Medical Robotics Market is Likely to be Driven by Rehabilitation and Hospital and Pharmacy Robots

The healthcare industry is currently focusing on minimally invasive therapies through the use of robots. Surgical robots help in decreasing the time of surgery and enhance the accuracy of the procedure. Owing to this, the demand for surgical robotic systems is increasing across the globe. Advanced technologies have resulted in several improvisations, including expanded applications of robotic systems, robotics combined with imaging platforms, and capsule robot systems, among others. For instance, scientists at University Hospitals Bristol are developing a robotic system that could help surgeons fix broken bones using minimally invasive surgery (MIS). It will be the first robot-assisted system that is being developed for complex joint fractures. Such technological advancements and breakthroughs in the field of medical robotics are expected to drive the market by enhancing the medical practice in the coming years. In addition, the market is riding on the pillars of various funding for research, development, and commercialization that is likely to be responsible for the gain in momentum in medical robots market in the coming years. Medical robotics is an application-driven research field wherein the development of medical robotic systems requires significant innovation.

Currently, surgical robots dominate the market with Intuitive Surgical, Inc. owing to its flagship product Da Vinci Surgical System, taking a lion’s share. However, the surgical robots are premium priced and are likely to be a barrier to the growth of the market. Titan Medical strategically introduced its flagship product, the SPORT Surgical System which is a smaller and cheaper alternative to the Da Vinci Surgical System, in order to penetrate deep in the market by meeting the current needs in surgical procedures, thus benefiting all stakeholders, including patients, surgeons, and hospitals. The SPORT system is mobile, has a smaller footprint, and is priced at less than $1 million, as opposed to $1.5 to $2.3 million of the Da Vinci system. This makes Titan’s system attractive for hospitals that have not yet bought a surgical robot, about 3,000 in the U.S. alone. Hysterectomies and prostatectomies are one of the most common medical procedures for which robotic systems are currently used. With the SPORT Surgical System, Titan plans to target the general surgery field which represents 37% of the surgeries, as well as cholecystectomies and ear, nose, and throat procedures.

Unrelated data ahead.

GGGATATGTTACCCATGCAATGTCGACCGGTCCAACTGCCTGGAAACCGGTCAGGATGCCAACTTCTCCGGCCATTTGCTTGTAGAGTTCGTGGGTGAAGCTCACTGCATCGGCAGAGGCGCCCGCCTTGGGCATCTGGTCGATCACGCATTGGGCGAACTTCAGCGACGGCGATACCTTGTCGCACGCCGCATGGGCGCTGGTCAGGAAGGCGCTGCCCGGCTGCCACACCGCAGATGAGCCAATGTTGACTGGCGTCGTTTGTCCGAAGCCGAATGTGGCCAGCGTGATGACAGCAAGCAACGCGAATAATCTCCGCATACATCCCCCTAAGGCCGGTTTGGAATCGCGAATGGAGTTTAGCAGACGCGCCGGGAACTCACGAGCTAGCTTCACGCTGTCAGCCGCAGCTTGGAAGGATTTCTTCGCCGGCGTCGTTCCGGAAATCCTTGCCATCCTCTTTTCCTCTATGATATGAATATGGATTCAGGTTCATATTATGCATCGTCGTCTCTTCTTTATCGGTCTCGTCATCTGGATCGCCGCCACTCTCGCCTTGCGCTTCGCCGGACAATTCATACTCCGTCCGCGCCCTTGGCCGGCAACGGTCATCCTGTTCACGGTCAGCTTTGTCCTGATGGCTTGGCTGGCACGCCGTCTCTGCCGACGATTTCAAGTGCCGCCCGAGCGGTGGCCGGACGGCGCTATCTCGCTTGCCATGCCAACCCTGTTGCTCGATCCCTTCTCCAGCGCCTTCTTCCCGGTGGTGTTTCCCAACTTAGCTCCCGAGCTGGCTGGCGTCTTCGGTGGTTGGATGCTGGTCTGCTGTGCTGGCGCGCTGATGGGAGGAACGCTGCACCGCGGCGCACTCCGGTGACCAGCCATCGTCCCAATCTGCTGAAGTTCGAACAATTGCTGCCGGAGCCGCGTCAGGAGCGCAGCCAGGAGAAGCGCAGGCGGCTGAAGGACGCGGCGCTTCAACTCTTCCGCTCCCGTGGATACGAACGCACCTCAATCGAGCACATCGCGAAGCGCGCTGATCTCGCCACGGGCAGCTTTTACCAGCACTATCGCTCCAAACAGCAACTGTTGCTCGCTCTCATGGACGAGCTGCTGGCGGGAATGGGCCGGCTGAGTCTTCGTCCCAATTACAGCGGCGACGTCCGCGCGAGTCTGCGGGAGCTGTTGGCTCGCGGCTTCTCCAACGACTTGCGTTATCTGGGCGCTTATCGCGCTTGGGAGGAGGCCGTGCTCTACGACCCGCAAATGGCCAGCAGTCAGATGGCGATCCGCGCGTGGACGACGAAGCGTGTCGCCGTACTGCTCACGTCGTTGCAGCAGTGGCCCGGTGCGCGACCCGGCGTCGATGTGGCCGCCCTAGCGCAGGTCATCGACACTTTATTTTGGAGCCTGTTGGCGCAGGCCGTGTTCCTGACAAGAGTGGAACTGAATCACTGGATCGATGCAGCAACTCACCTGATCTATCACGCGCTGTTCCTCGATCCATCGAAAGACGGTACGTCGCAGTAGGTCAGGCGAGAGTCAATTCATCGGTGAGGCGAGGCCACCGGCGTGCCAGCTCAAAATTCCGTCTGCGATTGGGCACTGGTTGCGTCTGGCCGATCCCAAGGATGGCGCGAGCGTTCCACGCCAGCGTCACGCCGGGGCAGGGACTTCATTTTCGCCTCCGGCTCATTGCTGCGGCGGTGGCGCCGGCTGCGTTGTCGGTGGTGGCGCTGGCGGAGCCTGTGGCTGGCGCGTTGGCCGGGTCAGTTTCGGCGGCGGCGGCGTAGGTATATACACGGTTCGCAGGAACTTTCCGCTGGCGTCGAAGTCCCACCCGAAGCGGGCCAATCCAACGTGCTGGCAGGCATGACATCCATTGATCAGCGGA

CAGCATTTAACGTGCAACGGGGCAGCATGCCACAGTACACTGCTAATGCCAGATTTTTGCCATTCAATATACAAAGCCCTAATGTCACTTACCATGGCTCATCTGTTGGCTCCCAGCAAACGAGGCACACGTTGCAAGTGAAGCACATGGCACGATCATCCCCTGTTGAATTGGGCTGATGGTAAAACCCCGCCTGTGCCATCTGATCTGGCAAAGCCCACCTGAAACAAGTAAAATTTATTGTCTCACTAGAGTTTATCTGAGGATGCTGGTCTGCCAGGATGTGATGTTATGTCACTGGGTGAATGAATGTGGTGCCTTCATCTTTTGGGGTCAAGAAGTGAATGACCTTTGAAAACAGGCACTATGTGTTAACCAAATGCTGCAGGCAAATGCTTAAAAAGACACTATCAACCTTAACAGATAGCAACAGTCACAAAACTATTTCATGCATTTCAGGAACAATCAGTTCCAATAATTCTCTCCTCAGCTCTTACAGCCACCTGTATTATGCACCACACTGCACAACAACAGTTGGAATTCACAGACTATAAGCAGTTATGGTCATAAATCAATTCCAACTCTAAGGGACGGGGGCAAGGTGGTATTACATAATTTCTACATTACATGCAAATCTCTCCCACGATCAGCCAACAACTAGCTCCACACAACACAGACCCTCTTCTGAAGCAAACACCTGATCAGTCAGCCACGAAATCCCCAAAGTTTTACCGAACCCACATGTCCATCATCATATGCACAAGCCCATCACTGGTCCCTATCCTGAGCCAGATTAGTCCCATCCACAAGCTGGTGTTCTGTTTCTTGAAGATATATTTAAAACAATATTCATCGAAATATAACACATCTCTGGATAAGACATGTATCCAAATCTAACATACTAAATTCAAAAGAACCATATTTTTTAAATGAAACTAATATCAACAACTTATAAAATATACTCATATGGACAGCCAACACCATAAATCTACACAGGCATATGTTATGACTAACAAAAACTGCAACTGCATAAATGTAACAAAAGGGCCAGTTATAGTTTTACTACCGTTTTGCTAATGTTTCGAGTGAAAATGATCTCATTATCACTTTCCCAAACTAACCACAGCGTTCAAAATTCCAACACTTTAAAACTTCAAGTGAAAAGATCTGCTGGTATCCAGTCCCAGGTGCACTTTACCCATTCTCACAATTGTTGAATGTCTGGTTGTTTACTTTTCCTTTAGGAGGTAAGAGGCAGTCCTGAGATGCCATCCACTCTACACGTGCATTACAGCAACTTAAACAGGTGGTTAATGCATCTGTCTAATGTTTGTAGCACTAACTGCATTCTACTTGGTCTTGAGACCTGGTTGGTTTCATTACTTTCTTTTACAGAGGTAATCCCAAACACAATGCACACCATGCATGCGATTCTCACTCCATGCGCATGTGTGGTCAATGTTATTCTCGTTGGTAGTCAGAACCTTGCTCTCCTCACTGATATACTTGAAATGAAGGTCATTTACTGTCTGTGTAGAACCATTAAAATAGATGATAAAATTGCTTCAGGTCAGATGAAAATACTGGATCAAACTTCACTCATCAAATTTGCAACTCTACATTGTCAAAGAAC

The rehabilitation robotics segment and hospital and pharmacy robotics segment are poised to grow at the highest growth rate owing to the rising aging population and increasing number of rehabilitation treatment centers and sports facilities. With rehabilitation robotics technologies evolving, more sophisticated combinations of exercise have become feasible. With the robots, more sessions are possible as compared to generally 1,000 varied movement practices by patients per session. Creating a gaming aspect to the rehabilitation process has brought significant demand for these systems. To further penetrate the market demand, Hocoma AG, a prominent global market player in the rehabilitation robotics field is involved in collaborations with a number of departments at Twente University and Roessingh Research andDevelopment.

Companies competing in the medical robotics space should exploit the space of nanorobots that have a number of potential applications in medicine. In cancer treatment, research is being conducted to develop nanorobots that can perform noninvasive surgeries at the cellular level on patients with tumors. These robots would also be able to determine the exact location of a tumor. Additionally, there is a possibility that these nanorobots could be used for taking skin samples for pathological testing and for diagnostic purposes. For targeted drug delivery, the nanorobots are able to inject medicine precisely inside the body. Similarly, scientists at ETH Zurich’s multiscale robotics lab are conducting research on magnet-guided nanorobots to perform minimally invasive eye surgeries that could treat cataract and glaucoma patients. Thus, we see that there are numerous opportunities for nanorobotics in the field of medicine and it is just a matter of time before these opportunities are commercialized and a new revolution is brought about in the medical field.

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